Clearly, the ability to communicate effectively is critical to the U.S. Department of Homeland Security's mission to protect the American people. Bogdan "Bob" Vitas's job is to help it do so. As a Technical Writer at DHS's facility in Arlington, Virginia, Bob's job entails communicating complex concepts in a variety of formats for a range of audiences. He also manages documentation processes for his office and develops policies and standards for good writing.
"I love the work that I do, because I never know what to expect," Bob says. "I help different teams present information in a logical way, focusing on language, and on any given day the topic might be very different."
Bob's path to DHS started in 2009, when he applied for the Workforce Recruitment Program (WRP), which connects federal and private sector employers to qualified and pre-screened college students and recent graduates with disabilities. Bob found out about the WRP from the Director of Disability Support Services at American University (AU), where he was studying International Relations and Literature. After interviewing with a WRP recruiter, he received two calls about potential internships, one with the U.S. Agency for International Development (USAID) and one with the U.S. Department of Labor (DOL). He was offered, and over time was able to pursue both opportunities.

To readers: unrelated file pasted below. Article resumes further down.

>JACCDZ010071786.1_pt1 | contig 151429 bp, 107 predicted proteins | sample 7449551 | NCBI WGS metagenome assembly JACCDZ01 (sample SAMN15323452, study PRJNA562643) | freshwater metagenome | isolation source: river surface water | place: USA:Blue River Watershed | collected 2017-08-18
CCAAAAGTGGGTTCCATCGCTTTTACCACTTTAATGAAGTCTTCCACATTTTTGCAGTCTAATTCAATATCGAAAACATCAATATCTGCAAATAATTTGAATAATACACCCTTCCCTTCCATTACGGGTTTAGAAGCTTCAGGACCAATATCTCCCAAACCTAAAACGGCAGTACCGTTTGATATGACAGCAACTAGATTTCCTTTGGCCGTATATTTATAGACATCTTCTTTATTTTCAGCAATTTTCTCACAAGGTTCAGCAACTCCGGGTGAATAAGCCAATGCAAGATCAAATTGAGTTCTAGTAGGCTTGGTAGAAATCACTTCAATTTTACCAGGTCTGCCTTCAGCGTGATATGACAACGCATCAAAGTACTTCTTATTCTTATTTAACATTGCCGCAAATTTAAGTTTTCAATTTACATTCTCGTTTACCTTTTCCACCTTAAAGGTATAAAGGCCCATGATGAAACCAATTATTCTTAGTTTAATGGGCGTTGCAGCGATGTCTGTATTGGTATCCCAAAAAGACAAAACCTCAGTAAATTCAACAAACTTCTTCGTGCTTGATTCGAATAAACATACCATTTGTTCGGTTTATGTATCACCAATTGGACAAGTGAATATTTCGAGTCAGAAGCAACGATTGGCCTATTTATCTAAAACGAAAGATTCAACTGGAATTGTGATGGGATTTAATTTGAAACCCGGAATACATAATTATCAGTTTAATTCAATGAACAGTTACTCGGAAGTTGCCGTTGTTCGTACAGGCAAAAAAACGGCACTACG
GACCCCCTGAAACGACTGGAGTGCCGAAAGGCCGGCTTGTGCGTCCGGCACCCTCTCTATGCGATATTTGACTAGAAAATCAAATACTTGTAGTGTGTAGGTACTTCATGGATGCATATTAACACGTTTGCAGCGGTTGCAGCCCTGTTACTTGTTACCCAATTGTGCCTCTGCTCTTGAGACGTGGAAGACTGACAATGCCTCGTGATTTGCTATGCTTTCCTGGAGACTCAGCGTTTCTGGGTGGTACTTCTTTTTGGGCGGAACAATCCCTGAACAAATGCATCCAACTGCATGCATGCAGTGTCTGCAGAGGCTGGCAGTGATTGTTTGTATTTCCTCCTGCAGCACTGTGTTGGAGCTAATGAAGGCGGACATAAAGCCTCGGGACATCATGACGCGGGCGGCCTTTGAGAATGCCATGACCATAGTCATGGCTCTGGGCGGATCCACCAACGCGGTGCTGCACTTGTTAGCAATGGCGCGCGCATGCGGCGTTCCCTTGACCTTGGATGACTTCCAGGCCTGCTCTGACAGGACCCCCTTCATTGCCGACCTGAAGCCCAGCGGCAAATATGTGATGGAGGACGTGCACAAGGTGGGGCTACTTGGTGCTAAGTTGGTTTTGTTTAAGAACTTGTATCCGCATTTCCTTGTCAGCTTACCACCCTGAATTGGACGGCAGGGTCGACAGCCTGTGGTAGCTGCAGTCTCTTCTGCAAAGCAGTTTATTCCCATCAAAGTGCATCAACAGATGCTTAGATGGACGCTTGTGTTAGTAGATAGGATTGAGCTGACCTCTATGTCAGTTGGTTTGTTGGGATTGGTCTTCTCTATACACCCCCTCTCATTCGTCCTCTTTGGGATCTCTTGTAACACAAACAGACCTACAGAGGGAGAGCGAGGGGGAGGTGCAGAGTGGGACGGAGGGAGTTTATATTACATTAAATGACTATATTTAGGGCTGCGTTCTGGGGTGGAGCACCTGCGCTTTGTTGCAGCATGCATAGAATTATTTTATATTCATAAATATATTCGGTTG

During Fall 2009, he interned at USAID's Bureau of Legislative and Public Affairs, where he had a variety of writing and editorial responsibilities, including attending hearings on Capitol Hill and drafting legislative reports on meetings of the Senate Foreign Relations Committee. He also managed scheduling logistics and provided other general administrative support, including budgetary tasks.
Then, in Spring 2010 — conveniently just as he was about to graduate — DOL contacted Bob again, this time about a job with its Bureau of International Labor Affairs (ILAB). He started that summer. While at ILAB, he researched efforts by foreign governments to reduce child labor, forced labor, and human trafficking and assisted in writing and editing related reports and publications. The experience offered a chance to put to use not only his education, but also his language skills and personal experiences; Bob's work at ILAB focused on Eastern Europe, where he lived during a significant portion of his childhood.
Personal experiences throughout his young life also account for Bob's interest in communication on a broader level than just writing. He was born hearing impaired, lost additional hearing during his second year of college and later developed tinnitus, a condition commonly described as constant noise or ringing in the ear. As a result, he feels he thinks about language and how people receive and process information to a deeper extent than others. Today, this insight, coupled with his education and skills, plays an important role in communicating issues of critical importance to the nation.